Hot tubs do not require planning permission, a reporter determining a case in southeast Scotland has ruled (DCS Number 400-019-975).
The reporter identified the key factors he needed to assess in relation to whether the eleven hot tubs, sited at park lodges, required planning permission were their size, permanence and degree of physical attachment to the land (Cardiff Rating Authority v Guest Keen Baldwin Iron & Steel Co Ltd  and Skerritts of Nottingham Ltd v SSETR & Harrow LBC ).
Each hot tub was designed to accommodate up to six people and measured about 2 metres long by 2 metres wide by 1 metre high, the reporter observed. He acknowledged that they required connection to an electricity supply, but, using caravans as an analogy, connecting a structure to existing utilities would not, of itself, amount to a material operation, he determined.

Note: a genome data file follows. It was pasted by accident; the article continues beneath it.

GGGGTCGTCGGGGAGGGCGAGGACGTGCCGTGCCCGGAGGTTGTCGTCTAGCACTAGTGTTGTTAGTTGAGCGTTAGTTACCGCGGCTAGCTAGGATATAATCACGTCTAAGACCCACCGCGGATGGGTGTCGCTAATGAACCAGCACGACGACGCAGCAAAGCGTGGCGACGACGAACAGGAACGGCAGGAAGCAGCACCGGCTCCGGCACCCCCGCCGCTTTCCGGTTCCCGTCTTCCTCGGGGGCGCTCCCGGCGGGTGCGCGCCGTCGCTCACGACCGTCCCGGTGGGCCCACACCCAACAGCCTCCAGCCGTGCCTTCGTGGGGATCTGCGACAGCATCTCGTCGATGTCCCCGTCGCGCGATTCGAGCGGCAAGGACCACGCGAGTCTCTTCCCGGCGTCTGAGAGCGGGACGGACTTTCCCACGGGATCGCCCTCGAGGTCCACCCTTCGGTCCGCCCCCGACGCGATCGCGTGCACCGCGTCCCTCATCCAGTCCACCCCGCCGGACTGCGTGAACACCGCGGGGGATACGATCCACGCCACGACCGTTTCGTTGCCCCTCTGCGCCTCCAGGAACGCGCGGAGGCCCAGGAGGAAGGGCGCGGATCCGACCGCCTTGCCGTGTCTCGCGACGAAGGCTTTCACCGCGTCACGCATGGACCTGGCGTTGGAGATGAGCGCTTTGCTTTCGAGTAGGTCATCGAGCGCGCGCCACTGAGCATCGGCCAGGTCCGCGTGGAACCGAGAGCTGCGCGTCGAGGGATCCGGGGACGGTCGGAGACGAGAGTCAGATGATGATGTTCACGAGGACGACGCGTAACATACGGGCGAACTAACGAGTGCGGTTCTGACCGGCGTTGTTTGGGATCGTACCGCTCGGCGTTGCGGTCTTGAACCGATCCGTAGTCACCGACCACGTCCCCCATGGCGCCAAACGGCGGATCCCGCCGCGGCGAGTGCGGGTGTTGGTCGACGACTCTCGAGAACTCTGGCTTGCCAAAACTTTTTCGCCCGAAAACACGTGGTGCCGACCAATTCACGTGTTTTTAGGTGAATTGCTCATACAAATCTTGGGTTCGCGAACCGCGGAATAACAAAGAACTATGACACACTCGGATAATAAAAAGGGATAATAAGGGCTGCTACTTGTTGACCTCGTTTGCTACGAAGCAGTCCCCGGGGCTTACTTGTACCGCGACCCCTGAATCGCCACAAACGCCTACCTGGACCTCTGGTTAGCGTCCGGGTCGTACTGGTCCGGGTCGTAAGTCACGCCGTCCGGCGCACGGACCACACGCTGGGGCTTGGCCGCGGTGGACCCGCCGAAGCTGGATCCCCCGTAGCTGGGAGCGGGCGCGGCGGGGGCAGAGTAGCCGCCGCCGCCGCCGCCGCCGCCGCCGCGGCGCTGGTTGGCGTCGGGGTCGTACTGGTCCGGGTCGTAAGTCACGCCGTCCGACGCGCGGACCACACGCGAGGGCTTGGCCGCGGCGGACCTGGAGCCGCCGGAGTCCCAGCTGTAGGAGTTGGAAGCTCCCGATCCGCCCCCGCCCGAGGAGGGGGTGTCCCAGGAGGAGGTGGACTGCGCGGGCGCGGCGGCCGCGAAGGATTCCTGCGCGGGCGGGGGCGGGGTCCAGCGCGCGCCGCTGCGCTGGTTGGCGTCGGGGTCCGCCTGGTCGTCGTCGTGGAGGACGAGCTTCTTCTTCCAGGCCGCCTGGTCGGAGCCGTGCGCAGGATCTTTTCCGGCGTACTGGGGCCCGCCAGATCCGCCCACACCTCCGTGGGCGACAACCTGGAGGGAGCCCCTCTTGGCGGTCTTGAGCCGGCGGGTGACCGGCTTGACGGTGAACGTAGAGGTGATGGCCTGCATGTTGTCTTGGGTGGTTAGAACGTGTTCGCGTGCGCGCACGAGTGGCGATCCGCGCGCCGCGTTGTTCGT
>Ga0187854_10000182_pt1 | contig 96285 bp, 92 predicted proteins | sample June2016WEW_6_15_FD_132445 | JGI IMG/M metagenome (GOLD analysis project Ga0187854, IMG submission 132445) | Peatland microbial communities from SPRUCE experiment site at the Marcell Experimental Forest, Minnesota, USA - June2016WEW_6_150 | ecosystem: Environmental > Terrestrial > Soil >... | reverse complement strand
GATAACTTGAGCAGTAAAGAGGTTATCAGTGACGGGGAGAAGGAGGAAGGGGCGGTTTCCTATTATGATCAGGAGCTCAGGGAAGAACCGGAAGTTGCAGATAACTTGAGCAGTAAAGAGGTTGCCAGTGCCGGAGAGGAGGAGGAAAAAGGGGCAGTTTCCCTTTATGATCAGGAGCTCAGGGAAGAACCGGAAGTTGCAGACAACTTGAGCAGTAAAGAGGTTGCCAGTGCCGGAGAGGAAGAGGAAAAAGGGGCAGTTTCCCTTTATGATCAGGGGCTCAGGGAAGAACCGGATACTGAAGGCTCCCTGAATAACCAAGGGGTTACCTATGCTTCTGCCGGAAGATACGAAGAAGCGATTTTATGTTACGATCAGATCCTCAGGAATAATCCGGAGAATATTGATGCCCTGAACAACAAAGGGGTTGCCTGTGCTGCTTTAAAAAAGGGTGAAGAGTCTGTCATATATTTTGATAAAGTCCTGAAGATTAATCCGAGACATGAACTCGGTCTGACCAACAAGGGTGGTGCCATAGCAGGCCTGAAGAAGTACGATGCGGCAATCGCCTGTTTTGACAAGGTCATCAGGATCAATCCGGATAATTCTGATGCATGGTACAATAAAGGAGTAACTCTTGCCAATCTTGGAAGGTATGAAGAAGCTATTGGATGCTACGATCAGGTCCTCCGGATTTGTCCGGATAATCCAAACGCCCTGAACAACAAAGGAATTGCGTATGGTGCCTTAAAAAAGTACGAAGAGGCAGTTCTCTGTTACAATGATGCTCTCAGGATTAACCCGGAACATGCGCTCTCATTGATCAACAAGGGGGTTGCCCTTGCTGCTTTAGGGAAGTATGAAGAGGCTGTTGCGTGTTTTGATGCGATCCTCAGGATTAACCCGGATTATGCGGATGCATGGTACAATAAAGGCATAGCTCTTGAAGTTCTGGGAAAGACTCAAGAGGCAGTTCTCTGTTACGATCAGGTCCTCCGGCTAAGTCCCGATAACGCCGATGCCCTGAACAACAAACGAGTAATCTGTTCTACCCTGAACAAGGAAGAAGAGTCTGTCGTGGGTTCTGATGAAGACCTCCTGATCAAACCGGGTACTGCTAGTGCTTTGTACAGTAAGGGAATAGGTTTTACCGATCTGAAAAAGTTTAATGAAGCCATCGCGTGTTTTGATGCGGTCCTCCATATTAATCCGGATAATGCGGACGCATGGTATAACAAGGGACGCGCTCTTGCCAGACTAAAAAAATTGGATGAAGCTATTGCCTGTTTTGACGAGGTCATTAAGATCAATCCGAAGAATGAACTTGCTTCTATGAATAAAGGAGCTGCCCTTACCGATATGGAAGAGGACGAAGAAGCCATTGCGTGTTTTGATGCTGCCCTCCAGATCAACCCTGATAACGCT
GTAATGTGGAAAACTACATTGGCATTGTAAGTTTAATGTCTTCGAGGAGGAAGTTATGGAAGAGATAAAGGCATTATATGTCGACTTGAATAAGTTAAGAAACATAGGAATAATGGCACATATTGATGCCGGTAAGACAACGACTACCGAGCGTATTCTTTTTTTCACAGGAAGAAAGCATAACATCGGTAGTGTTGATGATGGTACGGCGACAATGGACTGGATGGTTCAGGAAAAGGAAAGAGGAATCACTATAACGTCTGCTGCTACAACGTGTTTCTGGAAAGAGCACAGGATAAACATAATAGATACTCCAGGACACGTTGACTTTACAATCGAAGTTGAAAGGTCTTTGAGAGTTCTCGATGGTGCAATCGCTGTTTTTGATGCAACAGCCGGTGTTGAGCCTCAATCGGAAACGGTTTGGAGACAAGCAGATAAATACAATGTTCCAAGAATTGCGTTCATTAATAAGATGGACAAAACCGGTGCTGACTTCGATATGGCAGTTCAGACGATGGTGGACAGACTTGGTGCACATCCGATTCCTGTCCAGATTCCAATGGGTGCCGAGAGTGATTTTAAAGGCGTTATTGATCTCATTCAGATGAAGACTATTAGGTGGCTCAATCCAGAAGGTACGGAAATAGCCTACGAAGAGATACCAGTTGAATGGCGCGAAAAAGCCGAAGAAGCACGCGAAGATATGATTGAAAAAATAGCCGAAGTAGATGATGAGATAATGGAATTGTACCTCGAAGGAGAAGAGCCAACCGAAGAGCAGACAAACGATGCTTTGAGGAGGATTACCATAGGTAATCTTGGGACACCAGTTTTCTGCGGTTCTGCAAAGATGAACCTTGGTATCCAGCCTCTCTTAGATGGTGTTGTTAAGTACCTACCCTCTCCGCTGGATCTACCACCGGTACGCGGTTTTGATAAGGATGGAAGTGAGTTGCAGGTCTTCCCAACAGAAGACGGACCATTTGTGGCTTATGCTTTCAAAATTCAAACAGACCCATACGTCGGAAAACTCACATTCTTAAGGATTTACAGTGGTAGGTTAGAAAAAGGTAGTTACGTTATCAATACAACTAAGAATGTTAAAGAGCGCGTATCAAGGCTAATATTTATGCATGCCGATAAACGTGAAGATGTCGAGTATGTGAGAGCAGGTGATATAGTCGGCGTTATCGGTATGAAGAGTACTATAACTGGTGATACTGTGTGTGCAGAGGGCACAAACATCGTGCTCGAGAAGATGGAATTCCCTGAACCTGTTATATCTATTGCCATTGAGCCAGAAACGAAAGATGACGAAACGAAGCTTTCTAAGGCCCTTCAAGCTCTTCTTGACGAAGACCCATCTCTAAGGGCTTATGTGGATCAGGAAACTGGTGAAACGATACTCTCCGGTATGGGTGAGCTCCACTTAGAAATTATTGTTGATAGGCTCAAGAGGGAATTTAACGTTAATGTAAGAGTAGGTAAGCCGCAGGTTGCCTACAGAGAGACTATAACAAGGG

In summary, the reporter found that the hot tubs were not too large and heavy to be moved with relative ease, which was an indication of their lack of permanence. Neither were they physically attached to the decking nor to the ground in any substantial way and no building work was involved in their installation or relocation. On this basis, he found that the hot tubs were chattels (moveable property) and that their installation and relocation did not and would not involve any material operation. Neither, he judged, had any change of use taken place because their use was clearly ancillary to that of the lodges as holiday accommodation or as a permanent residence. Consequently, the hot tubs did not require planning permission, he concluded.